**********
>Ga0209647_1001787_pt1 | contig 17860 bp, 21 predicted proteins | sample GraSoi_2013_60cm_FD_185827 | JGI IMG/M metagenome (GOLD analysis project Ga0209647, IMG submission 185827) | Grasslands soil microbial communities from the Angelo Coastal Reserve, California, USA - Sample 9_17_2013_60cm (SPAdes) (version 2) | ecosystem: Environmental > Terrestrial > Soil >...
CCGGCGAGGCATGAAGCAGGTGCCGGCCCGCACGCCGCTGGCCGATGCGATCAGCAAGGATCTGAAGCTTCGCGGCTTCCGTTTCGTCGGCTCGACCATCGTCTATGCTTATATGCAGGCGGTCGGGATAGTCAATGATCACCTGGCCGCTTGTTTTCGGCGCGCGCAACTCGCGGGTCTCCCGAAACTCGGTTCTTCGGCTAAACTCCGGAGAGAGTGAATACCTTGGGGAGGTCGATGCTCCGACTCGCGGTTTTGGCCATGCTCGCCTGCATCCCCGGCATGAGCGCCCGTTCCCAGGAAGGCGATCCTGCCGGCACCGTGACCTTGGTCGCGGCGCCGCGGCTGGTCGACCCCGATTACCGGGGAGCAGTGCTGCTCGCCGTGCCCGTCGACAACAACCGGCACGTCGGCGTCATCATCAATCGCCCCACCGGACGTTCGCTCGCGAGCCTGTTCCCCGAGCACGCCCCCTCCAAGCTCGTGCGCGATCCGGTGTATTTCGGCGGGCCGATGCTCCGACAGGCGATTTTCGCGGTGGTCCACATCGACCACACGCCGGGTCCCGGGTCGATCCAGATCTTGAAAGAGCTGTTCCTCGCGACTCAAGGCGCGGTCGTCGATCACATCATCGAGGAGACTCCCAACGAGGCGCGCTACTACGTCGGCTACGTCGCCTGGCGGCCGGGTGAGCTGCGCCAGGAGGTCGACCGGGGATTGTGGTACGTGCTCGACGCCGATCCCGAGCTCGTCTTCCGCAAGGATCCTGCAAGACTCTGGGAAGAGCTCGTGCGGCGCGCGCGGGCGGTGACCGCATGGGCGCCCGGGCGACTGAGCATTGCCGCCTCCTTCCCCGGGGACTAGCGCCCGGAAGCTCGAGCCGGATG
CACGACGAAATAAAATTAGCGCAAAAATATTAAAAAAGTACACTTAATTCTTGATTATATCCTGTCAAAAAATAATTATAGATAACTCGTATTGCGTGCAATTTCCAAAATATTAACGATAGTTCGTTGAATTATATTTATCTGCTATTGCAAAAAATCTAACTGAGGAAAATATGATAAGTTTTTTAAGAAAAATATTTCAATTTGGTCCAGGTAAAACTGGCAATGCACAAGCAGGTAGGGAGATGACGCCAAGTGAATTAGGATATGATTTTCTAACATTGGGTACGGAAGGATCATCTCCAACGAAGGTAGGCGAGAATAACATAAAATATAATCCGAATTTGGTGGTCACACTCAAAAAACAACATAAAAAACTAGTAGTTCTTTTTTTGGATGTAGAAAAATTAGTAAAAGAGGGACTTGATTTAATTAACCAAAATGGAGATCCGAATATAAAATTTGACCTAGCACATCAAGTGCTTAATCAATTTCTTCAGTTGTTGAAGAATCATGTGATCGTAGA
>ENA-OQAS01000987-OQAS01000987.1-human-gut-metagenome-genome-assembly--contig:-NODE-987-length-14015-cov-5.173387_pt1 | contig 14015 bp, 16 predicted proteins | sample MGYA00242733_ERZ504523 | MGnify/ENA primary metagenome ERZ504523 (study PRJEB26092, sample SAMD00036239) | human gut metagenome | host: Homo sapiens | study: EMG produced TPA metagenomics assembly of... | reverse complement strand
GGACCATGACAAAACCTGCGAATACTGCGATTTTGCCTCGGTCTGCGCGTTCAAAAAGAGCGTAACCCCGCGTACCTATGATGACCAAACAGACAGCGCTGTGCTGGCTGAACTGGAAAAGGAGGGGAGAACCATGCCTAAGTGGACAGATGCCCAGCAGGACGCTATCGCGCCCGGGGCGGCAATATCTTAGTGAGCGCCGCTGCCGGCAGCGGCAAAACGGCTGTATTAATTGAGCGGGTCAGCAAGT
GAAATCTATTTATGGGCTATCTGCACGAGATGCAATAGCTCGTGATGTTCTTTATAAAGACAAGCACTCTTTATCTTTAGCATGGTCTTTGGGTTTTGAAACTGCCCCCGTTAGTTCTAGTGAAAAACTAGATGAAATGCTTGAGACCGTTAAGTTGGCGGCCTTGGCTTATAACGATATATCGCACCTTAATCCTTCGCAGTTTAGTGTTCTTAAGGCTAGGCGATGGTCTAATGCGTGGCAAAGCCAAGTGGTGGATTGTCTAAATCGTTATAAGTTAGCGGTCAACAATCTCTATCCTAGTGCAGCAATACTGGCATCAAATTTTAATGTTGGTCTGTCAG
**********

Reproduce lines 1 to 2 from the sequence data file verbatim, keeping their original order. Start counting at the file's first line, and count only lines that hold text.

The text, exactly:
>Ga0209647_1001787_pt1 | contig 17860 bp, 21 predicted proteins | sample GraSoi_2013_60cm_FD_185827 | JGI IMG/M metagenome (GOLD analysis project Ga0209647, IMG submission 185827) | Grasslands soil microbial communities from the Angelo Coastal Reserve, California, USA - Sample 9_17_2013_60cm (SPAdes) (version 2) | ecosystem: Environmental > Terrestrial > Soil >...
CCGGCGAGGCATGAAGCAGGTGCCGGCCCGCACGCCGCTGGCCGATGCGATCAGCAAGGATCTGAAGCTTCGCGGCTTCCGTTTCGTCGGCTCGACCATCGTCTATGCTTATATGCAGGCGGTCGGGATAGTCAATGATCACCTGGCCGCTTGTTTTCGGCGCGCGCAACTCGCGGGTCTCCCGAAACTCGGTTCTTCGGCTAAACTCCGGAGAGAGTGAATACCTTGGGGAGGTCGATGCTCCGACTCGCGGTTTTGGCCATGCTCGCCTGCATCCCCGGCATGAGCGCCCGTTCCCAGGAAGGCGATCCTGCCGGCACCGTGACCTTGGTCGCGGCGCCGCGGCTGGTCGACCCCGATTACCGGGGAGCAGTGCTGCTCGCCGTGCCCGTCGACAACAACCGGCACGTCGGCGTCATCATCAATCGCCCCACCGGACGTTCGCTCGCGAGCCTGTTCCCCGAGCACGCCCCCTCCAAGCTCGTGCGCGATCCGGTGTATTTCGGCGGGCCGATGCTCCGACAGGCGATTTTCGCGGTGGTCCACATCGACCACACGCCGGGTCCCGGGTCGATCCAGATCTTGAAAGAGCTGTTCCTCGCGACTCAAGGCGCGGTCGTCGATCACATCATCGAGGAGACTCCCAACGAGGCGCGCTACTACGTCGGCTACGTCGCCTGGCGGCCGGGTGAGCTGCGCCAGGAGGTCGACCGGGGATTGTGGTACGTGCTCGACGCCGATCCCGAGCTCGTCTTCCGCAAGGATCCTGCAAGACTCTGGGAAGAGCTCGTGCGGCGCGCGCGGGCGGTGACCGCATGGGCGCCCGGGCGACTGAGCATTGCCGCCTCCTTCCCCGGGGACTAGCGCCCGGAAGCTCGAGCCGGATG